Old Sheffield silver plate
Before 1740 or so, silver was sterling quality, that is 925 parts out of 1000 pure silver, and only available to the very rich.
Around 1740, a method was developed of fusing a block of copper and a block of sterling silver and rolling the block into a sheet from which hollow ware items could be made in much the same way sterling could be made.
A great deal of this ware was made in Sheffield England, so it got the name "Sheffield Plate".
With the invention of electro plating of pure silver over a nickel silver base about mid 19th century, Sheffield plate was no longer made.
But there was also lots of electro plated silver which was made in Sheffield and stamped "Sheffield" or "Sheffield Plate"Â.Those items are not old Sheffield plate and do not command the price that old Sheffield plate does.
There were also items that were electro plated over copper that were stamped "Sheffield"Â.but are not Old Sheffield. And there were ( and are) items made in Sheffield England that are not made out of silver but of pewter and other metals like Britannia ( which is another subject!)
Since the time frame of Old Sheffield silver was roughly 1740 to 1840, it is mostly Georgian in style. And because it was "poor manÂs sterling" it often has a side of the silver sheet from which the item was made that is covered with tin and not silver.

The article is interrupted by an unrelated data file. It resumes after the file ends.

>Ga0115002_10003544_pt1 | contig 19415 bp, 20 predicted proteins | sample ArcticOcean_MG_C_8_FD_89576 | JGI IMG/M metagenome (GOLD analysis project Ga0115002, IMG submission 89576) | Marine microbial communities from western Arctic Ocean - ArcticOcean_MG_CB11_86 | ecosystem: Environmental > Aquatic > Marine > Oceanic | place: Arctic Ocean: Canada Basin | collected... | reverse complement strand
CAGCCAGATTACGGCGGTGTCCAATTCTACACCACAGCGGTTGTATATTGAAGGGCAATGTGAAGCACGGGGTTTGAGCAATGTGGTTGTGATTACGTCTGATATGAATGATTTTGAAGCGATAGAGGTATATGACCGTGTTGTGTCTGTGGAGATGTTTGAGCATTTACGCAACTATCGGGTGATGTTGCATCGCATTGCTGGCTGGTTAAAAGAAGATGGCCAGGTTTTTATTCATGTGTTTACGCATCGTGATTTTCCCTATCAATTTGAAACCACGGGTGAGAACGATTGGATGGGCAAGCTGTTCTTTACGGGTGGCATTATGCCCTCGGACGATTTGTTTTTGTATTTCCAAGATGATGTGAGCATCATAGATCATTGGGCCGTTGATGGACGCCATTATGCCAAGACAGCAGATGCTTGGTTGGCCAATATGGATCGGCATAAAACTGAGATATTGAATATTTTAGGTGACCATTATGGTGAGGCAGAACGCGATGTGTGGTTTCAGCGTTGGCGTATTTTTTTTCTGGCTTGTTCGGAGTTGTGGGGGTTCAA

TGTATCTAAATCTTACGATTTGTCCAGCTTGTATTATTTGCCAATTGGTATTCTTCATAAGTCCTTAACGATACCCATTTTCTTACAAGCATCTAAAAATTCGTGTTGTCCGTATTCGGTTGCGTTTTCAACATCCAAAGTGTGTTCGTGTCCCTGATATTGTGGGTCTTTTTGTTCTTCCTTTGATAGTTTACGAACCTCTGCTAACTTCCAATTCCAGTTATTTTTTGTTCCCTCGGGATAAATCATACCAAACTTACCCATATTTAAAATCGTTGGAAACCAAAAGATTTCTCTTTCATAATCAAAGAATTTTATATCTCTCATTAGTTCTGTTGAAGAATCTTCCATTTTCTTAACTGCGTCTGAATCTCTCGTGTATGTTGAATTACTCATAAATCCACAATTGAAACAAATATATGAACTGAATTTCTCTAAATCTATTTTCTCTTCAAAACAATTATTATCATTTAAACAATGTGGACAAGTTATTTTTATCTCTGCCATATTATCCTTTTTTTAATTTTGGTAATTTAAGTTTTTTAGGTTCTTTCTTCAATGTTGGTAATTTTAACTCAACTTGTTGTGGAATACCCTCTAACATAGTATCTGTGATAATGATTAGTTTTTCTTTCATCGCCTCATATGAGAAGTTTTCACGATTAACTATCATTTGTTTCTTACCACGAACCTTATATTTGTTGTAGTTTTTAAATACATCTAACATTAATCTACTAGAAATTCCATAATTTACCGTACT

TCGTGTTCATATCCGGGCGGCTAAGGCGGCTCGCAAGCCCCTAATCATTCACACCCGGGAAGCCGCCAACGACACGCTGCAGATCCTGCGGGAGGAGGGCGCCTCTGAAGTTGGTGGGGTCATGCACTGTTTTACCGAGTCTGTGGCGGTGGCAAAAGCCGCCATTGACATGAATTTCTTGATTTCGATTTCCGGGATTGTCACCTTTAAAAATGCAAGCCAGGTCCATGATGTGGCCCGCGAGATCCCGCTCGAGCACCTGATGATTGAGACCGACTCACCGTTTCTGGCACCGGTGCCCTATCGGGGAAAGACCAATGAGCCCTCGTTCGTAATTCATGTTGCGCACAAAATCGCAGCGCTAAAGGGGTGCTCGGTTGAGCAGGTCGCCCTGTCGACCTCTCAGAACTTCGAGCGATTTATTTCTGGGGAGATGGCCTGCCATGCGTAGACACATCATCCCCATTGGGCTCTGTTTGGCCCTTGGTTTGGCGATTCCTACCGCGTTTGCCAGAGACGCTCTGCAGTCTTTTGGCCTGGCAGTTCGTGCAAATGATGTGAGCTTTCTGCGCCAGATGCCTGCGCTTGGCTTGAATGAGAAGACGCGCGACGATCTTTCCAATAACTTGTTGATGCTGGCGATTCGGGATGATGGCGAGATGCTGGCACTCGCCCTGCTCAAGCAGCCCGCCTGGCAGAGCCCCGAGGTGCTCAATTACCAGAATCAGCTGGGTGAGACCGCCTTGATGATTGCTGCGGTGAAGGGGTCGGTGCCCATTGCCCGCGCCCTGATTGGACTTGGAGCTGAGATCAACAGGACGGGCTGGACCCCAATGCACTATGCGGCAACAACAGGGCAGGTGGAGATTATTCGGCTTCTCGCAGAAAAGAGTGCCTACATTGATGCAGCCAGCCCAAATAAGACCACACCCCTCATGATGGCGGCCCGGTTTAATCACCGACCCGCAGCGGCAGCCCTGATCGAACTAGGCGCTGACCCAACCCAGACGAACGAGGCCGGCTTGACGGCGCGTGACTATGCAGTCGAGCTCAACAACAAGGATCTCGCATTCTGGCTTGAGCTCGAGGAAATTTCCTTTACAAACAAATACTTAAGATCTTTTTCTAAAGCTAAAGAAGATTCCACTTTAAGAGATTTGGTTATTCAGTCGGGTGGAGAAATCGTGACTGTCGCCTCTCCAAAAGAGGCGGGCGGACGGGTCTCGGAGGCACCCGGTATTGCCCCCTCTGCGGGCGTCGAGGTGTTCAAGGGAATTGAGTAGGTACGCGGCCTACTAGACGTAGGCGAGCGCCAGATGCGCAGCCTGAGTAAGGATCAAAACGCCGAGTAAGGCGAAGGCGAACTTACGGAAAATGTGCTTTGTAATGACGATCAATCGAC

Often the decorations that may have been applied were pure silver and wore faster than the sterling out of which the body of the piece was made.
Here are 4 items that I own:
There is a tray and wick trimmer, a candle stick and a ewer of some sort, probably part of a communion set.....or perhaps a syrup jug. The only marks are on the wick trimmer and are an anchor and a word I can't read clearly "pernell"?....and that causes me to doubt that it is Old Sheffield....but everything else about it is right.
However Old Sheffield was seldom marked.
This picture shows the underside of the tray and the inside of the ewer. Notice the dull oxidized lead alloy on the inside of the ewer and back of the tray.
This view shows the bottom of the candle stick. Notice that the candle stick has shiny tin on the bottom.
Old Sheffield is often worn and showing copper. That is called "bloody Sheffield" and really doesn't detract. But Old Sheffield that has been replated ( and the lack of that dull interior or back side is a sure sign!) has lost a considerable amount of it's value.